In one of his last initiatives as bishop, in 1840 Richard Channing Moore petitioned the General Assembly for the right to incorporate, because as the law stood there was no way to ensure that money raised for the benefit of the family members of deceased clergy would ever actually make it to them. “Whilst the legislature are continually granting Charters to Companies and Associations of every kind and description” his petition read, “your Petitioners cannot believe that they will refuse one to a Society which has for its object the relief of the Widow and the Orphan!” His petition was denied, but an 1842 law finally granted trustees the legal title to church property, which spurred a wave of church expansion and rebuilding.
All this is to point out that at no time in Virginia’s history were parishes seen as anything other than self-determined entities, who from the very beginning were largely responsible for their own financing. I suspect Virginia’s early legislators would have balked at the notion of the diocese owning, or even implying the ownership of the aggregate property of all the parishes in the state, as Judge Bellows contends. The irony of all of this is that Virginia’s courts are betraying its historic low-church disestablishmentarianism by preventing Anglicans from freely affiliating with more high-church strains of the Anglican Communion. The sad part is that the Virginian breakaway Anglicans probably had – or have, should they choose to appeal – a stronger case than those in other states.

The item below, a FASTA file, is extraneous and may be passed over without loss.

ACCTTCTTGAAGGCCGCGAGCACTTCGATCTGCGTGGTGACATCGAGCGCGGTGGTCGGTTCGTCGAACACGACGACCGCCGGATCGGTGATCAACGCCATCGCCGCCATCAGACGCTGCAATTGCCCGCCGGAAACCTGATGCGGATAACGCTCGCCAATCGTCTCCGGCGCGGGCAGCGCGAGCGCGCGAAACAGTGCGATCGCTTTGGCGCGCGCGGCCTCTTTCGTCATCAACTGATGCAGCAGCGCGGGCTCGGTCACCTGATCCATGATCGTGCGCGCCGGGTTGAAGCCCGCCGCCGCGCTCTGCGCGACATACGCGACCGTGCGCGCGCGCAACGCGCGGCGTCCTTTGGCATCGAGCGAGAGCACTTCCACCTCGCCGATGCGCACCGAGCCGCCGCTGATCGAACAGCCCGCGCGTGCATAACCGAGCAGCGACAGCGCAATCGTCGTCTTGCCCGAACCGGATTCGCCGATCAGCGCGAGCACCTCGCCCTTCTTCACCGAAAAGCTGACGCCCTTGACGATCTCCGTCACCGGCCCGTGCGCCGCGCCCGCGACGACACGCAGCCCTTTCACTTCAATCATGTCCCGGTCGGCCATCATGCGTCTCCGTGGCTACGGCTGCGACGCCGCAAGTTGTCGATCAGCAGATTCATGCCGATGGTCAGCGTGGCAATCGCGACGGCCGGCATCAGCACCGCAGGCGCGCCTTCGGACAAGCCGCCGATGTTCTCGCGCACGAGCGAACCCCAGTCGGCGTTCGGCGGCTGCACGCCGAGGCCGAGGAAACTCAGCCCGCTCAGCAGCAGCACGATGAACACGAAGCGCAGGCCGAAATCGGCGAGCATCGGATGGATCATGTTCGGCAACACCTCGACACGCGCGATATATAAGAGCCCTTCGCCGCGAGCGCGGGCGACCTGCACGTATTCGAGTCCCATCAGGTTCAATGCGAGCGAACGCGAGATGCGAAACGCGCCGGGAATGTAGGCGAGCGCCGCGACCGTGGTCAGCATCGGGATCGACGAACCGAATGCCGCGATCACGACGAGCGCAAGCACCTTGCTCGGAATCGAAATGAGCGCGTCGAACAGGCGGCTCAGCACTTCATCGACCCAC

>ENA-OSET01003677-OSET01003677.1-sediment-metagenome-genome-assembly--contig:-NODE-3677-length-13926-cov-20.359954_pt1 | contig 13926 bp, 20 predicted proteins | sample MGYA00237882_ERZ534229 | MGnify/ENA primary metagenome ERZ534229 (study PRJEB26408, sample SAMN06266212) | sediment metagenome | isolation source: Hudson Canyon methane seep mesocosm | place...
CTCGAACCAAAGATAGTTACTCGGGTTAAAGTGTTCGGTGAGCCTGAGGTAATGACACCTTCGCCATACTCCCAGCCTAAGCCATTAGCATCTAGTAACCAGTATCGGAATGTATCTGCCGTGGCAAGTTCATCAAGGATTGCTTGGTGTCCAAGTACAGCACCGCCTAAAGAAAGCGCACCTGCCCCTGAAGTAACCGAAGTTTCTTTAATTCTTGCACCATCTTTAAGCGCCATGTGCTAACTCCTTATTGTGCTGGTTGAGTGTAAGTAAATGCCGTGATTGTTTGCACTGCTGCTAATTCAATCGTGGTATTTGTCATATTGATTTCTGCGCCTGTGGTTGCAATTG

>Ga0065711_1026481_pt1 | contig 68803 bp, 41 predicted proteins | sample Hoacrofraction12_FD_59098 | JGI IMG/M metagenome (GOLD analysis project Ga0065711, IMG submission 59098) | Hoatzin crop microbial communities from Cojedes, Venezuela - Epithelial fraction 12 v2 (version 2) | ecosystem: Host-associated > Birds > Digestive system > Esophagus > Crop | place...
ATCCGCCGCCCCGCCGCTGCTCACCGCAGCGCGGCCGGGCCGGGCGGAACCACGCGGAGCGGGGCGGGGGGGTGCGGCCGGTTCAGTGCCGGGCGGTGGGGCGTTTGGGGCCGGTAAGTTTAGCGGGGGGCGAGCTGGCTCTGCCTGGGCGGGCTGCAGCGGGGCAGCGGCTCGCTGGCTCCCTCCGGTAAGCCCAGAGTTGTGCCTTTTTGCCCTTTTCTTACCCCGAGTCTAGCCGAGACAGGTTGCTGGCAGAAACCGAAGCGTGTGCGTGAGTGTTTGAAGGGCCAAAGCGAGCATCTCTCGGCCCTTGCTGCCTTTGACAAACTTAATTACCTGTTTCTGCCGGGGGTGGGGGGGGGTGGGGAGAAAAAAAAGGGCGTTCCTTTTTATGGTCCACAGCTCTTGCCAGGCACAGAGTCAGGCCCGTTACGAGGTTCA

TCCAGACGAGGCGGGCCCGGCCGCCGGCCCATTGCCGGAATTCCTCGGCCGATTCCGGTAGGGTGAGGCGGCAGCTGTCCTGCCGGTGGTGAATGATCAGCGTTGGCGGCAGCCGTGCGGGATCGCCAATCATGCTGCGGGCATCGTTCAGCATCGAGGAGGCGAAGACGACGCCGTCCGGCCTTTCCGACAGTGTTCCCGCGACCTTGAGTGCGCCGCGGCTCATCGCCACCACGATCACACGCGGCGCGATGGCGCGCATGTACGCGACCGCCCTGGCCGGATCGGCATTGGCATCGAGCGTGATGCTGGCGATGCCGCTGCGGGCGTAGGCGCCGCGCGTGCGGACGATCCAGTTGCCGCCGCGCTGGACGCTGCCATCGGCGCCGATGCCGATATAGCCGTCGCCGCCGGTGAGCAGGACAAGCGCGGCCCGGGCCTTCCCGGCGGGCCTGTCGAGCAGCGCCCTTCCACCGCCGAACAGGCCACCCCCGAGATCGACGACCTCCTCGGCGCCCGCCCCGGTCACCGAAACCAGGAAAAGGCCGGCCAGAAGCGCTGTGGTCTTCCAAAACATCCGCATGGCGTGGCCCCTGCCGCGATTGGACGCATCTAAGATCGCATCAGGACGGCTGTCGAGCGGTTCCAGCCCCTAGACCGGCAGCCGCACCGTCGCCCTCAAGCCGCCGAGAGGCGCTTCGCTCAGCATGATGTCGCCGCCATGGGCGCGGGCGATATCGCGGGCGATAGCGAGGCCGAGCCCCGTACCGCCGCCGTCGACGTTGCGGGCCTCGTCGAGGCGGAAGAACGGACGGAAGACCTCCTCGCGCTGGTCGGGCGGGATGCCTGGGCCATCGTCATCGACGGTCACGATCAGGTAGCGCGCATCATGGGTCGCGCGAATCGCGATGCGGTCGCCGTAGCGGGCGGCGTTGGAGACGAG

Update: A commenter posted the following –
“… You seem to be assuming several things, including at least the following: that the decision released under the signature of the judge invokes everything that the attorneys considered and submitted before the judge. Just because the Glebe Act and the 1842 law you cite may not appear in the decision, that does not mean that the attorneys did not look back to those things. In fact, I have asked one of the attorneys … whether they considered the Act & 1842 and this is what he said: “Yes, we did consider both. We cited the 1842 law in more than one brief and I personally examined our historical expert witness about it at the trial in 2011.””
Thanks for the note. Apologies. I did not intend to be disparaging of the legal team, it was a poorly chosen pivot to what I was interested in getting at; the historical context and difference in legal treatment of the church between then and now, which is all the more stark given that the 1842 law was in fact brought up and the judge didn’t consider it.